Many people in the world view political correctness as a new form of tyranny in disguise. “People are just way too sensitive these days. We can’t say anything without liberals screaming that you’re racist or sexist or homophobic. Really, whatever happened to free speech?” These are often the lines of defence for many of those who reject the use of political correct language. Here are some of my responses to these sentiments…
Before I respond to direct statements that people make about political correctness, I want to clarify some things about the functions and importance of language. While language has many functions, the two important functions I want to draw attention to are the descriptive and prescriptive ones.
Language is descriptive in the sense that it expresses what is in the world – what we see. smell, taste, feel and experience. When one says “it is cold” or “the United States of America is the most powerful country in the world”, one is describing the state of affairs in the world. These descriptions can either be true or false because we describe things based on our perceptions. These individual perceptions differ because they are informed by the various experiences, values and norms into which we are socialised.
The second function which is prescriptive is one through which underlying assumptions imply the normative nature of certain things and the foreignness of others and the same goes for prescribing what is acceptable or not. An example where language does this is when one says “The dean of students will be coming by tomorrow to address you, so make sure you look presentable and that you’re in top form.” Automatically, people will know to dress formally, to not be intoxicated, to turn their phones off. While no specific instructions were given, the words “presentable” meant formal wear and not jeans or leggings; by coming sober and turning phones off this implies that these are actions which are associated with being in “top form” aka respectful and so without saying so explicitly, there were already underlying assumptions which came up.
1. What’s the point of substituting one word for another. If one hates black people and gays then changing the word for them doesn’t change the feeling towards them?
As indicated above, the words we use for certain things reflect the attitudes we have about them. The words we use publically and freely, without fear of being reprimanded, reflect that the attitudes that underly those subjects of those words are acceptable. Those words come with assumptions which the general public views as justified, which is the reason that there will be no backlash for using them publically. So words which have been given a derrogatory status, are words whose underlying assumptions are rejected or shunned by the society or people to which they are directed.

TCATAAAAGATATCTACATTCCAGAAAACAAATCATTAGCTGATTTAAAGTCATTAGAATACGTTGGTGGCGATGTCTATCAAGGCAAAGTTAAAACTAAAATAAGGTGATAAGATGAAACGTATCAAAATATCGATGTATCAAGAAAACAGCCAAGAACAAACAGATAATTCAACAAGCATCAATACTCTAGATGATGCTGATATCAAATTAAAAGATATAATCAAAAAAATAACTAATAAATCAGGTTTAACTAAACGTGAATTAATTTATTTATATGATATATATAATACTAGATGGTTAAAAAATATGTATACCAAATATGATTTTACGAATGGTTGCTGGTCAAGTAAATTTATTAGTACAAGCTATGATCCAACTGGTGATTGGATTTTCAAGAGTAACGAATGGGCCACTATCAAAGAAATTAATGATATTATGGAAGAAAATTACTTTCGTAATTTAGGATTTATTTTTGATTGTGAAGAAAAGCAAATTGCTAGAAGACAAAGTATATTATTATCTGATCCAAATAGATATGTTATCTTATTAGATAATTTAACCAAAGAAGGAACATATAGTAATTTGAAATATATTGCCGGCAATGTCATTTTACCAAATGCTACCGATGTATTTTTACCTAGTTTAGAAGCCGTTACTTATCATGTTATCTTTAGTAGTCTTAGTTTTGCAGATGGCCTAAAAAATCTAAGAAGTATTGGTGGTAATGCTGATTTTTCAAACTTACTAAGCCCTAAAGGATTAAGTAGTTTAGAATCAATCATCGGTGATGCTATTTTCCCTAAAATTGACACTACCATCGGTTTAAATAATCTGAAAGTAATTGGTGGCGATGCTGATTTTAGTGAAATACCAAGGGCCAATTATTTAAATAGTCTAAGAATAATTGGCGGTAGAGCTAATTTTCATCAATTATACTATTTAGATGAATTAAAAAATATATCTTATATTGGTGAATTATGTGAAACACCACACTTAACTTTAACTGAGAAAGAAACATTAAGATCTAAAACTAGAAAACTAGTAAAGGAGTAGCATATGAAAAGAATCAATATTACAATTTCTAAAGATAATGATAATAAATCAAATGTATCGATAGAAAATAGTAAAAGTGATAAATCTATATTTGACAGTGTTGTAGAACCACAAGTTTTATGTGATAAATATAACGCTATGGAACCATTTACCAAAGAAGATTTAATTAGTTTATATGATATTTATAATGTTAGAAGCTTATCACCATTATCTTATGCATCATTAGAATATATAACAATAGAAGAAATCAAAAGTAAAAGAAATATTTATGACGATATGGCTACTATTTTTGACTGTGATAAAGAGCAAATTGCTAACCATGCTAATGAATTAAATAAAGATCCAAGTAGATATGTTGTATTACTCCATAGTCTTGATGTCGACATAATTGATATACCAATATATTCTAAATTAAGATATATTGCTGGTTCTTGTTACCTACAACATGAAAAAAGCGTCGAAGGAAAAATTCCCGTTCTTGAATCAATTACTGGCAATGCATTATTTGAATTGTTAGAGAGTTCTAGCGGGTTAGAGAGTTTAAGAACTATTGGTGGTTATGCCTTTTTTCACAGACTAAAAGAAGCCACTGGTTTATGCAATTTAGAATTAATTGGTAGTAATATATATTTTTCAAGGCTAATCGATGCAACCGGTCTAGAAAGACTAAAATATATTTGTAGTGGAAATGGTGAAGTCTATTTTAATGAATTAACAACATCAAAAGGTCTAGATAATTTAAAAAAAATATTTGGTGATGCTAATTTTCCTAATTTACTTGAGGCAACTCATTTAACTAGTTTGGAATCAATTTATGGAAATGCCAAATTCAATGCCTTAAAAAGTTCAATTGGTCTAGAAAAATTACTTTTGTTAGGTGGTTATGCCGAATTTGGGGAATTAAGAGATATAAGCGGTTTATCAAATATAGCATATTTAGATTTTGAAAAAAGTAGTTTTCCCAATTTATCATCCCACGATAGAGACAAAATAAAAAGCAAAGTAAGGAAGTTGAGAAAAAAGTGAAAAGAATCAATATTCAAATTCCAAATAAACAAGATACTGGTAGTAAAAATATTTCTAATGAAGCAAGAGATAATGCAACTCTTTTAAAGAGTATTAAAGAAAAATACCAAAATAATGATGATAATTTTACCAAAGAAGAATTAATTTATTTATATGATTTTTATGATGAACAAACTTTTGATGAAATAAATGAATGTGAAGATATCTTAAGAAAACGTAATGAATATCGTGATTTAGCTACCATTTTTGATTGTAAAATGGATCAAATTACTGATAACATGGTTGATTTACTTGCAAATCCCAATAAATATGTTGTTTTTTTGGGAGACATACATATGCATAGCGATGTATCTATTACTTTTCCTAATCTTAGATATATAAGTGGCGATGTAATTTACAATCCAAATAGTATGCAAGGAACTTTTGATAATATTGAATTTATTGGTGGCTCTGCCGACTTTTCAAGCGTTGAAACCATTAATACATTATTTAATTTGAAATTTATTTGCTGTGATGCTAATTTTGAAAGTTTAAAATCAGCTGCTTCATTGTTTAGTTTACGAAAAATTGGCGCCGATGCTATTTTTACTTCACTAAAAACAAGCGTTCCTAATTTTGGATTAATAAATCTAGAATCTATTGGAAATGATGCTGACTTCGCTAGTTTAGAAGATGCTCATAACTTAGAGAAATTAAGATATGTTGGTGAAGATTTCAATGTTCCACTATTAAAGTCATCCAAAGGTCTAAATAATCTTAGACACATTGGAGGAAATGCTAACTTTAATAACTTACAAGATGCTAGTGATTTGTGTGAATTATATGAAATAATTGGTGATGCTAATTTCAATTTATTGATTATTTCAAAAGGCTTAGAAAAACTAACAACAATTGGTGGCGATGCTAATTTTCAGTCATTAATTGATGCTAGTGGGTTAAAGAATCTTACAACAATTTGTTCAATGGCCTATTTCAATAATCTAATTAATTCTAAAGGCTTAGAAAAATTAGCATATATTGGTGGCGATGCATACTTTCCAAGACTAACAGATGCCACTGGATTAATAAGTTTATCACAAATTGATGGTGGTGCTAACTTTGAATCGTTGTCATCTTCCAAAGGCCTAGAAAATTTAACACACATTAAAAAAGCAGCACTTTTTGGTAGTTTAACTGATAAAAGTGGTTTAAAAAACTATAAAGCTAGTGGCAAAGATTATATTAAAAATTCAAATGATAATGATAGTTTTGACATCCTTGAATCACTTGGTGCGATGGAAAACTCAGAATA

In other words, to permit the usage of particular words is to imply a level of acceptability of the undertones they carry and in the case of derrogatory terms, to permit them is to sanction those “othering” and degrading undertones. Lanaguage directly gives those sentiments legitimacy. One probably feels its okay to say a particular word because those feelings are shared or unchallenged, which allows those feelings to exist unchecked.
2. Political correctness is one of the symptoms of the ever-increasing intolerence. Freedom of expression is blatantly stifled by political correctness.
If we buy the argument that language is reflective of the common/ dominant values we have in society e.g. when we say “Look respectable” and the response is to wear less revealing clothing, we accept that that reflects the dominant belief that nudity shows lack of respect either for oneself or for others and to cover oneself makes one respect-worthy (respectability politics post coming soon). The key phrase here is ‘dominant values and beliefs’. With anything that is dominant there are outliers, the inferior and/or marginalised… In a world where there is a dominant religion, race, nationality, sex, gender, conformity to gender constructs, ideal of beauty etc. there is bound to be outliers and often these outliers are treated as unfamiliar and therefore undesirable. This is how derrogatory words come into existence. The negative connotations and demeaning assumptions of words are santioned by the acceptance of those feelings which are shared by the dominant groups.
Within the dominant group however, because these words represent shared preceptions about the subjects, they are normalised and made acceptable. The acceptibilty of these words to describe outliers relies in the consensus of the dominant group who give the words their legitimacy. Ultimately, words are dependent on the power of the dominant group. Once this power dynamic shifts – which is what is happening in society with the quest and attainment of equal rights – the unanimous consensus declines because there are people who do not accept those assumptions and underlying values.
This reclamation of agency by people who previously did not have it means that certain privileges from the previous dominant group (which existed at the expense of the minority/marginalised) will be challenged, and as we know it, the loss of unrightful privilege is often equated to the loss of rights or freedoms of previously dominants, since the concept of restrictions is unfamiliar to them.
And this is why you can’t say the words you feel you should have the right to offend people with.